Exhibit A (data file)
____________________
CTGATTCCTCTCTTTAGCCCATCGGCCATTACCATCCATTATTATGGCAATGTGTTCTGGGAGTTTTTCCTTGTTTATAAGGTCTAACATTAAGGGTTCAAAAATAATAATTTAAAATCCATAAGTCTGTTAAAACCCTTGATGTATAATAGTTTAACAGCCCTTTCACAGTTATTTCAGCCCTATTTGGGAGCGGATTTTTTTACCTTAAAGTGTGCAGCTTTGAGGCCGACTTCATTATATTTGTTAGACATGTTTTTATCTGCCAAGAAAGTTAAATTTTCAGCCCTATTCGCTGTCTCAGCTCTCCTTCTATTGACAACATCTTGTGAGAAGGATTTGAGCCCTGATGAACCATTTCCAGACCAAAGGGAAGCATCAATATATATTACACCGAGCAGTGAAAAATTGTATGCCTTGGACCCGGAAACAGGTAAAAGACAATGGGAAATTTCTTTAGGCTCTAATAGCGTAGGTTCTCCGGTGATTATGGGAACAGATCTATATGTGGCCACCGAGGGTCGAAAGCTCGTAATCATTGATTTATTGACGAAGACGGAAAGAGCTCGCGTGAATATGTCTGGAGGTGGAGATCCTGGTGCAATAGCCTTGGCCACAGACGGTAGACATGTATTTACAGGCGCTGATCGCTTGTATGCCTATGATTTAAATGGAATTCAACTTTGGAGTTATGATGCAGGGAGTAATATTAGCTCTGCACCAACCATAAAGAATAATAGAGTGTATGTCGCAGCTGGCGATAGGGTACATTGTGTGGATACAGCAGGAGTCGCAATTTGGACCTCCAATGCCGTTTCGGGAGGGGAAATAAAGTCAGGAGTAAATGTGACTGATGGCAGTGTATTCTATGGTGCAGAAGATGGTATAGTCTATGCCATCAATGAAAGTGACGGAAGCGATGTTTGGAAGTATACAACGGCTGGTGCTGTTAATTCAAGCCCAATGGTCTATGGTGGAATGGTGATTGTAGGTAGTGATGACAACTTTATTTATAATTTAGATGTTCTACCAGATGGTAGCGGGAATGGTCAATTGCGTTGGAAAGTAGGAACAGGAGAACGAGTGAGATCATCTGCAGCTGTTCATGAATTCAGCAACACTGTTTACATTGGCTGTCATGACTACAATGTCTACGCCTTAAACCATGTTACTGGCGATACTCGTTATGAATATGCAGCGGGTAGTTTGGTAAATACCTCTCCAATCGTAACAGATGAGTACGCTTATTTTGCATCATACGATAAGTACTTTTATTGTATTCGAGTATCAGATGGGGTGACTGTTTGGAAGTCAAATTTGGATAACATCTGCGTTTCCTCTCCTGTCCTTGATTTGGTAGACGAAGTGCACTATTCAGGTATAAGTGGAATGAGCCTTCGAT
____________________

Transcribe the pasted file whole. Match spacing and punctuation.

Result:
CTGATTCCTCTCTTTAGCCCATCGGCCATTACCATCCATTATTATGGCAATGTGTTCTGGGAGTTTTTCCTTGTTTATAAGGTCTAACATTAAGGGTTCAAAAATAATAATTTAAAATCCATAAGTCTGTTAAAACCCTTGATGTATAATAGTTTAACAGCCCTTTCACAGTTATTTCAGCCCTATTTGGGAGCGGATTTTTTTACCTTAAAGTGTGCAGCTTTGAGGCCGACTTCATTATATTTGTTAGACATGTTTTTATCTGCCAAGAAAGTTAAATTTTCAGCCCTATTCGCTGTCTCAGCTCTCCTTCTATTGACAACATCTTGTGAGAAGGATTTGAGCCCTGATGAACCATTTCCAGACCAAAGGGAAGCATCAATATATATTACACCGAGCAGTGAAAAATTGTATGCCTTGGACCCGGAAACAGGTAAAAGACAATGGGAAATTTCTTTAGGCTCTAATAGCGTAGGTTCTCCGGTGATTATGGGAACAGATCTATATGTGGCCACCGAGGGTCGAAAGCTCGTAATCATTGATTTATTGACGAAGACGGAAAGAGCTCGCGTGAATATGTCTGGAGGTGGAGATCCTGGTGCAATAGCCTTGGCCACAGACGGTAGACATGTATTTACAGGCGCTGATCGCTTGTATGCCTATGATTTAAATGGAATTCAACTTTGGAGTTATGATGCAGGGAGTAATATTAGCTCTGCACCAACCATAAAGAATAATAGAGTGTATGTCGCAGCTGGCGATAGGGTACATTGTGTGGATACAGCAGGAGTCGCAATTTGGACCTCCAATGCCGTTTCGGGAGGGGAAATAAAGTCAGGAGTAAATGTGACTGATGGCAGTGTATTCTATGGTGCAGAAGATGGTATAGTCTATGCCATCAATGAAAGTGACGGAAGCGATGTTTGGAAGTATACAACGGCTGGTGCTGTTAATTCAAGCCCAATGGTCTATGGTGGAATGGTGATTGTAGGTAGTGATGACAACTTTATTTATAATTTAGATGTTCTACCAGATGGTAGCGGGAATGGTCAATTGCGTTGGAAAGTAGGAACAGGAGAACGAGTGAGATCATCTGCAGCTGTTCATGAATTCAGCAACACTGTTTACATTGGCTGTCATGACTACAATGTCTACGCCTTAAACCATGTTACTGGCGATACTCGTTATGAATATGCAGCGGGTAGTTTGGTAAATACCTCTCCAATCGTAACAGATGAGTACGCTTATTTTGCATCATACGATAAGTACTTTTATTGTATTCGAGTATCAGATGGGGTGACTGTTTGGAAGTCAAATTTGGATAACATCTGCGTTTCCTCTCCTGTCCTTGATTTGGTAGACGAAGTGCACTATTCAGGTATAAGTGGAATGAGCCTTCGAT